Clare Kemmerer (2nd-year Winner)


The Only Crush I Have is the Crushing Weight of My Sins (Love and Faith in Christian Literature)

I began my collection after moving to New York in the fall of 2016 to begin studying at the New School in New York City. By happy circumstance, my apartment was just down the street from East Village institution East Village Books, a small, hole-in-the-wall bookstore that became a central feature of my life some months later. Though my intention had been to study sociology, I took a first religion class – Saints and Sinners, focusing on martyrdom in the Early Christian and Medieval periods. I fell in love with religious studies, and my childhood love of medieval literature and language came flooding back. Always an avid buyer of books, I, finding myself alone in a new city, filled my time with trips to EVB, as well as to the famous Strand bookstore, to street-side sellers, and to other stores scattered through New York, eager to supplement my school books with other religion books – especially those geared toward my specific interests of book history and women in the medieval era.

Soon after my love affair with East Village Books began, I received some sad news – the Religion department at the New School was downsized, and I came to the realization that I needed to change universities if I wanted to pursue the subject I loved. Unfortunately, the downsizing of the university meant that one of my professors and closest friends was also leaving. I was lucky enough to attain much of my collection from his office, both as a commemoration of our friendship and a representation of the subject we both love. I spent the rest of my time in New York fleshing out my collection with a rapid-fire tour of bookstores around the city, and continued to build when I returned home to the Bay Area for the summer, where I was studying Ancient Greek at Berkeley. There, for a time, I was a regular at Moe’s Books and Half Price Books, while frequenting Kepler’s in Menlo Park and City Lights, Dog- Eared and Green Apple Books in San Francisco, as well as assorted smaller bookstores.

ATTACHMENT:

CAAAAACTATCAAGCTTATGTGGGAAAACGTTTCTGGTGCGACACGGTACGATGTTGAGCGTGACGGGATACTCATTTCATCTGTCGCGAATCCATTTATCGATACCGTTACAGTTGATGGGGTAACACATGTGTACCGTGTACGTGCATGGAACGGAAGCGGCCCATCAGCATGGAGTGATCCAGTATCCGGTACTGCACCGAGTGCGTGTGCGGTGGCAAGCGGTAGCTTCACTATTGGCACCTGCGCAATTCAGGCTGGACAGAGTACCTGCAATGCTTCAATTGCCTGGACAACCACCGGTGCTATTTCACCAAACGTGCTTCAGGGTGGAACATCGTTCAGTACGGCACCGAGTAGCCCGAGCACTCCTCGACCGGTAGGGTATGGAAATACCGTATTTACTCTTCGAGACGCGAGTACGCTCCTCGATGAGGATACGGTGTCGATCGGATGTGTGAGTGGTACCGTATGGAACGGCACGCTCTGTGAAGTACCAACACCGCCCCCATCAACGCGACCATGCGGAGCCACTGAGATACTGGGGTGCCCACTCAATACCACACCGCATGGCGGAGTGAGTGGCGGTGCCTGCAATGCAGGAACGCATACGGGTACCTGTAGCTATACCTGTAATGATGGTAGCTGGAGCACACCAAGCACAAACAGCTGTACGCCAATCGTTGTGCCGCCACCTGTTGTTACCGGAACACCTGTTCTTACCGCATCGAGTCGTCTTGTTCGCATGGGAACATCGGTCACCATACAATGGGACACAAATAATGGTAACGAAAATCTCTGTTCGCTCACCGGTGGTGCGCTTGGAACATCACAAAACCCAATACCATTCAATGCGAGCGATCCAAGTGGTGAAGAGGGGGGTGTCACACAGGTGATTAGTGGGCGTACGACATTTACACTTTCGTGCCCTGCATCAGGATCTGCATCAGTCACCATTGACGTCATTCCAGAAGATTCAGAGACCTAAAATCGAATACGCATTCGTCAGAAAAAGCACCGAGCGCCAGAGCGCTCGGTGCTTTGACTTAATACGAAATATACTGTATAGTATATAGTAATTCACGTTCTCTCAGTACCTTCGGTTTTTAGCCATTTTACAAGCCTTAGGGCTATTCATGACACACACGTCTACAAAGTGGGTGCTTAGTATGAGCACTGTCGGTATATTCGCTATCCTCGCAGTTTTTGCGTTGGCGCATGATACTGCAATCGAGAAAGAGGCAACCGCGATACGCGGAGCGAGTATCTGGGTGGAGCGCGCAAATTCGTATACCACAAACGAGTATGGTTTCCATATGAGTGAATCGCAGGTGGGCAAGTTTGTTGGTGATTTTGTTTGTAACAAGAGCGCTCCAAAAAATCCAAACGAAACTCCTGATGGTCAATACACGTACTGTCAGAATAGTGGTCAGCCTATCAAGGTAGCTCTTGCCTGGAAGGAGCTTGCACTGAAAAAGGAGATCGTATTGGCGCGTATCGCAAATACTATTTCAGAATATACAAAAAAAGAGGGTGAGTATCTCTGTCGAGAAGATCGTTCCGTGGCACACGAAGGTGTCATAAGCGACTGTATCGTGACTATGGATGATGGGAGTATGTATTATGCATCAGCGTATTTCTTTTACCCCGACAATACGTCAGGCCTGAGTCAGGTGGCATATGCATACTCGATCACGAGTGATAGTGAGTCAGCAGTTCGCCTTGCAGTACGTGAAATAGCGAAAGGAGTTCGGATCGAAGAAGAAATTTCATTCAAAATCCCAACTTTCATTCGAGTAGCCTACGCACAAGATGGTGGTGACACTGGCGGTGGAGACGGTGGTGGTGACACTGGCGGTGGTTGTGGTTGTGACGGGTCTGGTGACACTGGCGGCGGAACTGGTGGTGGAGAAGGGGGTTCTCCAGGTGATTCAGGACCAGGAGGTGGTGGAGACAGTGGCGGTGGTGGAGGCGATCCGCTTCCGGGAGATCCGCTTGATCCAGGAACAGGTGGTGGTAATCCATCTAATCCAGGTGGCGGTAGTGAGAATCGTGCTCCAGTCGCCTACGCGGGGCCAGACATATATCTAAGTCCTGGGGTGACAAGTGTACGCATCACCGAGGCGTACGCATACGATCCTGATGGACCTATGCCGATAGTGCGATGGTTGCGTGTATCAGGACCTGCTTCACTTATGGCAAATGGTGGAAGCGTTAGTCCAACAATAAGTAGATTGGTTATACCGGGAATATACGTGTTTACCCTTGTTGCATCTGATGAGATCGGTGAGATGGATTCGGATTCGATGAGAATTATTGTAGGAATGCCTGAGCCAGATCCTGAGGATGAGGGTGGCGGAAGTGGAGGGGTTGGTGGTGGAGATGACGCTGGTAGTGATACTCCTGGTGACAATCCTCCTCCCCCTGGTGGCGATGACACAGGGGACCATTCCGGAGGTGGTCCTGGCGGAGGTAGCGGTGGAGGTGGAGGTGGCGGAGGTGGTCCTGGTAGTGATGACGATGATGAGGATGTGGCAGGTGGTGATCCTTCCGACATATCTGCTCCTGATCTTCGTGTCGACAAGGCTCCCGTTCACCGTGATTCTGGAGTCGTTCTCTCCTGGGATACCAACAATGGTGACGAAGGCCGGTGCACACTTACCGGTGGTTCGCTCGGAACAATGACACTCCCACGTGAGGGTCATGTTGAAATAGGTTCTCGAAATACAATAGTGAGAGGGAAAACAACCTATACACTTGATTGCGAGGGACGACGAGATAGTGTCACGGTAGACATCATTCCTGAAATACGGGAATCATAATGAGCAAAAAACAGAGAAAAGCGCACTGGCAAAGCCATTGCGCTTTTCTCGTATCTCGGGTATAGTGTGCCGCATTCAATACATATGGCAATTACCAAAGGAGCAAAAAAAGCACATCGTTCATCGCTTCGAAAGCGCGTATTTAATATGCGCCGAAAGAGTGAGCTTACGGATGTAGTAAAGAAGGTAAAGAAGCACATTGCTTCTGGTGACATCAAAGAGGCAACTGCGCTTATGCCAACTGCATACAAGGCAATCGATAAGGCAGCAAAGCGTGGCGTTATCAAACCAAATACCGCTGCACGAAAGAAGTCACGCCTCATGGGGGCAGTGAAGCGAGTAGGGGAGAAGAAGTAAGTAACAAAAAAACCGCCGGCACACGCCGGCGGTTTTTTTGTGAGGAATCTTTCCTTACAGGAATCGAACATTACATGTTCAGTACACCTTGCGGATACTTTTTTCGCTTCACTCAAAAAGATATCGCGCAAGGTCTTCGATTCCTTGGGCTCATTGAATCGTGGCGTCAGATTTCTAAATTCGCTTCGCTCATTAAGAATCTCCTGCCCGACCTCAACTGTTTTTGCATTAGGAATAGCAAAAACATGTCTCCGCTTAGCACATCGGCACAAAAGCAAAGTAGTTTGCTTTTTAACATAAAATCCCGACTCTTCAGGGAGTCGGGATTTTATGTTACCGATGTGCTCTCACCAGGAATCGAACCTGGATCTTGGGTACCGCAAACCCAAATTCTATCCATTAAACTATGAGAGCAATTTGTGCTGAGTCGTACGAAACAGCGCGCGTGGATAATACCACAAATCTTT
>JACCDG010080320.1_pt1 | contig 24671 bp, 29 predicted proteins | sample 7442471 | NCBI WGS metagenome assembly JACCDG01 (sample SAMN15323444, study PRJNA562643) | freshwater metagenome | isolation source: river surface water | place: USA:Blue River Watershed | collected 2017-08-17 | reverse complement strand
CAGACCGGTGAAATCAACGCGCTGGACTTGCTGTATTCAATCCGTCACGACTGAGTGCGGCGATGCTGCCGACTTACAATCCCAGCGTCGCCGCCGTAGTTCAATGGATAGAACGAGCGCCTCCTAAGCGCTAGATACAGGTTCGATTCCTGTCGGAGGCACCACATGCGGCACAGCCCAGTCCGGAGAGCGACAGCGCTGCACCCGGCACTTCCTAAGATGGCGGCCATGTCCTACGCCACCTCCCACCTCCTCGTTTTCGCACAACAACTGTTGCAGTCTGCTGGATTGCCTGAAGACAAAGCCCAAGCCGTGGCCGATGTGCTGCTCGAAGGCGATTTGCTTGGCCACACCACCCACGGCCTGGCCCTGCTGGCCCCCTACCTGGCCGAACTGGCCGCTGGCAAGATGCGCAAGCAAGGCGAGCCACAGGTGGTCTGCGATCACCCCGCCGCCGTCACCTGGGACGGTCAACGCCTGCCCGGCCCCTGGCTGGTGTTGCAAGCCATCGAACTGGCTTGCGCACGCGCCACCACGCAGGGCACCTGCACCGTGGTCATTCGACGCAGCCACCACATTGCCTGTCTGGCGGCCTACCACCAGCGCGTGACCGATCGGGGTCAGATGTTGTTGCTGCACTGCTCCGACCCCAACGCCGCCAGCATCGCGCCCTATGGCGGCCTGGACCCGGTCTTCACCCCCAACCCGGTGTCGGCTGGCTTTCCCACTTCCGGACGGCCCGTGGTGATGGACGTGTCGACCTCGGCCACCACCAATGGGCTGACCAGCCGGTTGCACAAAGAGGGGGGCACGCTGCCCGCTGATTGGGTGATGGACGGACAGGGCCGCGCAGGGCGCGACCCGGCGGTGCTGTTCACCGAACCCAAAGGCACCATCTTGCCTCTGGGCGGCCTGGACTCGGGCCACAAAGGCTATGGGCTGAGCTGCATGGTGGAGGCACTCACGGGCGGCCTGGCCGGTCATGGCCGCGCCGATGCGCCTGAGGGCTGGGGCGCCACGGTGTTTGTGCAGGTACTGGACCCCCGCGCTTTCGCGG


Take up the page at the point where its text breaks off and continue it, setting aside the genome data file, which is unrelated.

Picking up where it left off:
I began collecting texts about religion when I moved to New York in part because I had been removed from religious life for a long time – while I had studied classics and religion in secondary school some years before, my time in high school had been largely secular, and I used book collecting as a way to independently build my knowledge in my field, and, through reading said books, to help find my way in a field I was very new to. Texts that explored visual culture in the context of religion, including The Face of Jesus and The Book of Bibles, are among my most prized possessions, both for their physical beauty and their function as a representation of the intersections between two things I care about very much – the book as an art form and significance of visual culture to religion. For much the same reason, the ‘religious fiction’ portion of my collection – including The Power and The Glory and Silence – are valuable for their ability to offer a portal into religious worlds, as I believe that fiction acts as a tool of empathy that bridges religious and secular spaces.

The excerpt of my collection of religious texts that I have chosen to present for the Booker prize is intended to display the breadth of the religious thought and text that has profoundly influenced both my faith and my academic life in the past year. I chose love as a theme for the collection, beyond religion, because it is my love for accounts of the journeys of love and faith of others that has inspired me in my academic path, a path that, convoluted as it is, is best" told through my books. As my books represent something that I care about so deeply and have devoted such attention to these past years, I felt it only correct to theme the collection around that devotion, and to attempt to portray the diversity of ways in which religion has served as a medium of love through time.

When I finally came here to Chicago in the fall of this year, ready to resume my education in religious studies, my books came with me, at the time largely a collection of Greek language and early Latin texts. Browsing Myopic Books, Seminary Co-op, 57th Street Books, and Powell’s, as well as the Hyde Park book sale, I filled out the shelves of my new home with texts concerning medieval art and biblical studies. In the future, I hope to expand my collection especially of art books, those that reflect the visual culture of the histories my collection already represents. I would also like to expand my collection of religious texts further into religions outside the Abrahamic tradition."

Clare's Collection

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